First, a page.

Cleveland Tests New High Pressure Pumps

Cleveland Tests New High Pressure Pumps

CLEVELAND, O., HIGH PRESSURE TEST MADE OCTOBER 9, 1913. NOTE THE POWERFUL STREAMS.CLEVELAND, O., HIGH PRESSURE TEST. DISCHARGE FROM 5 1/2-INCH OPENING.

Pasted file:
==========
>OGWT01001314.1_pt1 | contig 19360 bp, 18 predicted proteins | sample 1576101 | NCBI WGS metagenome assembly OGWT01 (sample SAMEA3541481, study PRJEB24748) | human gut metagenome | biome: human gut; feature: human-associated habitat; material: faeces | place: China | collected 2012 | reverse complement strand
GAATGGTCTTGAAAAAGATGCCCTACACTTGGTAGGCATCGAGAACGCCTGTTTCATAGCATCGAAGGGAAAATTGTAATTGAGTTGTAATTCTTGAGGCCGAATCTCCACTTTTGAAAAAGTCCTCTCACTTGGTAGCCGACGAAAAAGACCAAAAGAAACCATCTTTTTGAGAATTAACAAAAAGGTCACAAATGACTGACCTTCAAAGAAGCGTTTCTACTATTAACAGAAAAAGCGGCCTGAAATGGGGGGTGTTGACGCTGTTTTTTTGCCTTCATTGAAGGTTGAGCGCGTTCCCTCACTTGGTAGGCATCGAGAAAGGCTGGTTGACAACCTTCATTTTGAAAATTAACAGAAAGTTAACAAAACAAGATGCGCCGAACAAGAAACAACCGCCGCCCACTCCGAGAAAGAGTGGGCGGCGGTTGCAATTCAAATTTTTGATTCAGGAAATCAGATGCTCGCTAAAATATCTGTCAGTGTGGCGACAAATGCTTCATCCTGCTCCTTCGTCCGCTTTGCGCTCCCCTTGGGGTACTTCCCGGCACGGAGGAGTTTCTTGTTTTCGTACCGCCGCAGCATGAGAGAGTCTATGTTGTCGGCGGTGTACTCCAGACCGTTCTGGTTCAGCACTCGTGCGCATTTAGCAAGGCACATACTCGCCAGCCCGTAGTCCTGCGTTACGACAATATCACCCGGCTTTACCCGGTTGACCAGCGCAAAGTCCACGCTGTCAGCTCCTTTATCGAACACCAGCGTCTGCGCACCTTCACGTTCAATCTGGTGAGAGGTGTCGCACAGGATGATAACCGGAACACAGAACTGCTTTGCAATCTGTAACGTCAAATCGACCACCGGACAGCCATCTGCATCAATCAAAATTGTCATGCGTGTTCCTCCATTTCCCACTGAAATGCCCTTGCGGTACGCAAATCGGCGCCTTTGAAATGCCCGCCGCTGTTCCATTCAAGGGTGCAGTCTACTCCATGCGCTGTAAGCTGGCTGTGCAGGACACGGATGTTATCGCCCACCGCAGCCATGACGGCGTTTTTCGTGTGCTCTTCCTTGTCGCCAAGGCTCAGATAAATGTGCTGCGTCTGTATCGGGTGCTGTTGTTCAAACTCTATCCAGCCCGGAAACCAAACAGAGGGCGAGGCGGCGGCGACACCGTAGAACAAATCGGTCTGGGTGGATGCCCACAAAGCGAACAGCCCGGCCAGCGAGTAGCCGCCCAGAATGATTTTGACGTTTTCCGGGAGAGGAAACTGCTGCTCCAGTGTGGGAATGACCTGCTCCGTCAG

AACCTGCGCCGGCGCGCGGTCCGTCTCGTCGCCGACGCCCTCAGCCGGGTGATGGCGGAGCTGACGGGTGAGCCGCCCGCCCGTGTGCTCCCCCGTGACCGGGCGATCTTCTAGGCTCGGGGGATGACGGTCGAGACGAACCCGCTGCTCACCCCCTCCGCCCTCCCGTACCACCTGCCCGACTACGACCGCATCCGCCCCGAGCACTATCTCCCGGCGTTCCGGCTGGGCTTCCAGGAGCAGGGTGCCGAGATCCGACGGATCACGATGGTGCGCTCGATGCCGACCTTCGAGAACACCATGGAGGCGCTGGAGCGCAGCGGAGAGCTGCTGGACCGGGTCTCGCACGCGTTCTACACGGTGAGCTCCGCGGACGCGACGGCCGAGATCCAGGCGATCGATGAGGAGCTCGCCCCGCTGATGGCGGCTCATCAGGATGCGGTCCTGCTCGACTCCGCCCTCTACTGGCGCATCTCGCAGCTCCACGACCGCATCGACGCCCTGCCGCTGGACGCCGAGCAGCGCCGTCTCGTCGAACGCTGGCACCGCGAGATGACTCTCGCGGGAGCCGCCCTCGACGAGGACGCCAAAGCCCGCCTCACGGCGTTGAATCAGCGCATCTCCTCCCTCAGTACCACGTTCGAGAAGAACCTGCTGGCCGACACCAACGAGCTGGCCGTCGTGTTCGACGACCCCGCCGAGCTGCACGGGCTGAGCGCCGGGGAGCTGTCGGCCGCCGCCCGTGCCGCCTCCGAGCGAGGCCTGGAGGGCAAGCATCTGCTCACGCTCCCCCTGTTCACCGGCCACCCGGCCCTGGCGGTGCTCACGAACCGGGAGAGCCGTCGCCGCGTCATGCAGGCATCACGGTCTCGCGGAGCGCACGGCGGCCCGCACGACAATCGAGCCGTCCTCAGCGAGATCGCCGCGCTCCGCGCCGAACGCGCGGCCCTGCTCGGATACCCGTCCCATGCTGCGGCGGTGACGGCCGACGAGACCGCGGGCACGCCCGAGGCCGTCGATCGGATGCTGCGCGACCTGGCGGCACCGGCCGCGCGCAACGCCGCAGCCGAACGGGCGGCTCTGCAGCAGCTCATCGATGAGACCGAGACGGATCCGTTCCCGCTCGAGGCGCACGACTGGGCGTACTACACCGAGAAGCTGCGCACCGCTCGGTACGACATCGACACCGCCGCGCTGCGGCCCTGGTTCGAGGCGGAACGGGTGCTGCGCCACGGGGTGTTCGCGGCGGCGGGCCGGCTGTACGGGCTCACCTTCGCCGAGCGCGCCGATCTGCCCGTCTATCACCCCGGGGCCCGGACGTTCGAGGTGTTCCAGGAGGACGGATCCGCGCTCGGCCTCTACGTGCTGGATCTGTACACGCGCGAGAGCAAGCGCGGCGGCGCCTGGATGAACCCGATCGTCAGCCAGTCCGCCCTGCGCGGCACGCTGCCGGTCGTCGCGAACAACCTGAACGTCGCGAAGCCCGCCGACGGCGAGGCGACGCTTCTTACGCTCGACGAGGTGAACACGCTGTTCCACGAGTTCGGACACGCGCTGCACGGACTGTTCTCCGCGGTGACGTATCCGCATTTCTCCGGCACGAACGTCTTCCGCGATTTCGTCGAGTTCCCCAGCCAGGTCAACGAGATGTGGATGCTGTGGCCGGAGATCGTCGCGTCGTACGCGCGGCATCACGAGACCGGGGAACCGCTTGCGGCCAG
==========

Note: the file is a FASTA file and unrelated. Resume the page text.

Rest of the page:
The principal observance of Fire Prevention Day at Cleveland, O., Oct. 9, was the final test of the new high pressure pumping station which was accepted by the city the following day. Thousands of people including Mayor Baker and other city officials watched the tests by members of the fire department under the direction of Chief Wallace. The tests took place at the pumping station on Lakeside Ave. Thirteen streams were thrown in one test. All the tests were successful. The pressure on the pumps was 280 pounds. During the test the pumping station water curtain was turned on. This is a sheet of water from the eaves and entirely surrounding the walls of the building. It is designed to protect the pumping station in case of threatening fire in the neighborhood. A second test was held at the foot of St. Clair Ave. A stream from a five-and-one-half-inch hydrant carried across the Cuyahoga river and several hundred feet beyond the west side of the river. It costs about $1 a minute to operate the new station and the 13 test streams passed 10,760 gallons of water every minute. The force of the streams, according to fire department officials, was enough to capsize an ordinary lake passenger vessel and even to wash away a giant office building in a short time; the force was so great that the 13 streams carried nearly three blocks. One stream turned straight up carried to a height of 180 feet.

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